Cloud adoption: How cloud will become a business necessity

From increased flexibility and scalability, to cost savings, businesses making the most of cloud computing are to help the sector grow to US$1.5tn by 2030

Although moving to the cloud represents a huge time investment, its extensive benefits are well worth the effort.

From increased flexibility and scalability, to cost savings, businesses making the most of cloud computing are to help the sector grow to US$1.5tn by 2030, according to research by Research and Markets.

And as predicted by Gartner, by 2028 cloud computing will shift from being a technology disruptor to becoming a necessary component for maintaining business competitiveness.

According to Milind Govekar, Distinguished VP Analyst at Gartner, organisations are actively investing in cloud technology due to its potential to foster innovation, create market disruptions, and enhance customer retention to gain a competitive edge. 

“While many organisations have started to seize the technical advantages of cloud, only a few have unlocked its full potential in supporting business transformation,” he explains. “As a result, organisations are using the cloud to launch a new wave of disruption driven by AI, enabling them to unlock business value at scale.”

Benefits of cloud adoption: cost efficiency, time savings and greater innovation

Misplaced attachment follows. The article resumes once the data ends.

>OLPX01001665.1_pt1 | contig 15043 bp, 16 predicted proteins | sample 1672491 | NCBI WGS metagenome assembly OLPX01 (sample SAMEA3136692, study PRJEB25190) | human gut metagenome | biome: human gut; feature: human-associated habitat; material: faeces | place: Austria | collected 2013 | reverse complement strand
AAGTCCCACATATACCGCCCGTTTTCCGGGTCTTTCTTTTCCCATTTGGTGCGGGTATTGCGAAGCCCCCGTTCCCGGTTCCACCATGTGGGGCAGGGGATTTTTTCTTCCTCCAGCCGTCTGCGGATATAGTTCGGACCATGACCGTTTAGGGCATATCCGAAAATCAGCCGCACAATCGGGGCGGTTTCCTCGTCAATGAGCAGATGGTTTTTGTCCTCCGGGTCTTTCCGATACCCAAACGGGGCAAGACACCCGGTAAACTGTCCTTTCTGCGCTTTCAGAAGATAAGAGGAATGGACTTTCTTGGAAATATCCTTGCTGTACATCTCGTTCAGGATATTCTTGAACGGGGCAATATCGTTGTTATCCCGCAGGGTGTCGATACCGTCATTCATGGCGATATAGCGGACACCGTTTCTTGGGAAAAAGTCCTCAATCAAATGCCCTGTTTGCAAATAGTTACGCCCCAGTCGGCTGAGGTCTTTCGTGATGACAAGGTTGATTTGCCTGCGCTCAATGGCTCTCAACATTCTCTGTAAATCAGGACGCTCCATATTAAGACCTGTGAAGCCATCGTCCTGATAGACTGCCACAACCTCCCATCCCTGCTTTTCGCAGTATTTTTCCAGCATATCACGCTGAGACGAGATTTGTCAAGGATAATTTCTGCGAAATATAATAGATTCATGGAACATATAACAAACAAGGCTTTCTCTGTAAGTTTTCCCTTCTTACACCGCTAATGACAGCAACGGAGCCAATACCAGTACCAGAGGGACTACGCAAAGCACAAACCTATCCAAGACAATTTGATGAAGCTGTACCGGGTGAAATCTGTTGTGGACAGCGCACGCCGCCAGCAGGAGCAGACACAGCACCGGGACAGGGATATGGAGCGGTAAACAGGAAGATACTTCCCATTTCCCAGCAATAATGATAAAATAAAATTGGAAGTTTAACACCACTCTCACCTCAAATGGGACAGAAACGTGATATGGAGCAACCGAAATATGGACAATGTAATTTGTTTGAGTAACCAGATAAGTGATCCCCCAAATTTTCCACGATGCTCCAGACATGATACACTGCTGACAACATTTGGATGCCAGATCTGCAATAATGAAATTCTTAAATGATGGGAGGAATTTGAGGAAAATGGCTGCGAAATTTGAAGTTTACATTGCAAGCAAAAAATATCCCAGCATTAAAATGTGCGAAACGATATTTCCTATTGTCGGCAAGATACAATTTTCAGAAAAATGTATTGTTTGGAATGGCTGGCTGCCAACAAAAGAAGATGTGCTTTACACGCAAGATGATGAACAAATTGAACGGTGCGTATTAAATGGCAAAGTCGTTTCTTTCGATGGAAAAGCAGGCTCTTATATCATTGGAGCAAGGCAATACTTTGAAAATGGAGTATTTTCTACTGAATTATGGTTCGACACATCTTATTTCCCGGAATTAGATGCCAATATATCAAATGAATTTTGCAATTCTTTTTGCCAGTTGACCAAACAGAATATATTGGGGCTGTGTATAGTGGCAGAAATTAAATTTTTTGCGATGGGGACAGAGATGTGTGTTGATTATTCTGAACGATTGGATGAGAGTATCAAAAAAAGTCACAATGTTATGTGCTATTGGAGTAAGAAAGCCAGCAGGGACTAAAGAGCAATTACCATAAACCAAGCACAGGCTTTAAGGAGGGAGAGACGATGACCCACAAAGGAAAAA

As Rob Van Lubek, Vice President EMEA at Dynatrace, describes, there are clear benefits of cloud adoption. However, if cloud is not optimised then many, if not all, of these benefits are negated. 

“Modern cloud environments have become increasingly complex,” he says. “In fact, 71% of CIOs say the explosion of data produced by cloud-native technology stacks is beyond human ability to manage. This challenge is only increasing as 77% of CIOs say that their IT environment changes once every minute or less.”

As Van Lubek describes, to maximise the benefits of cloud adoption, businesses must master this complexity. “Many are turning to their global systems integrator and consultancy partners to help them achieve this, by leveraging AI and automation technologies so their internal teams are no longer required to fulfil time-consuming, manual tasks such as quality assurance and incident response,” he says. “Instead, they can focus on higher-value work that uses the cloud to drive innovation. This will result in new features and functions being released to users much faster because the process is automated, increasing innovation and user satisfaction.” 

Organisations, Van Lubek says, will also start to see cloud costs reduced when AI and automation are properly embraced. “This can be a barrier to cloud adoption, but in reality, AI and automation can enable organisations to run their environment in a highly efficient manner - meaning the business can scale up and down its cloud usage based on real-time needs.”

Cloud plays a pivotal role in driving ESG impact

With research suggesting 95% of firms now factor ESG impact into all key investment decisions, the cloud also has a pivotal role to play in helping organisations achieve their sustainability goals. 

According to Capgemini Research Institute’s World Cloud Report –Financial Services report, the cloud can equip organisations with essential ESG impact measurement tools. Cloud providers, the report says, are starting to develop solutions that can track and report scope 1, 2 and 3 level emissions, offering comprehensive visibility into a firm’s carbon footprint across business functions and products.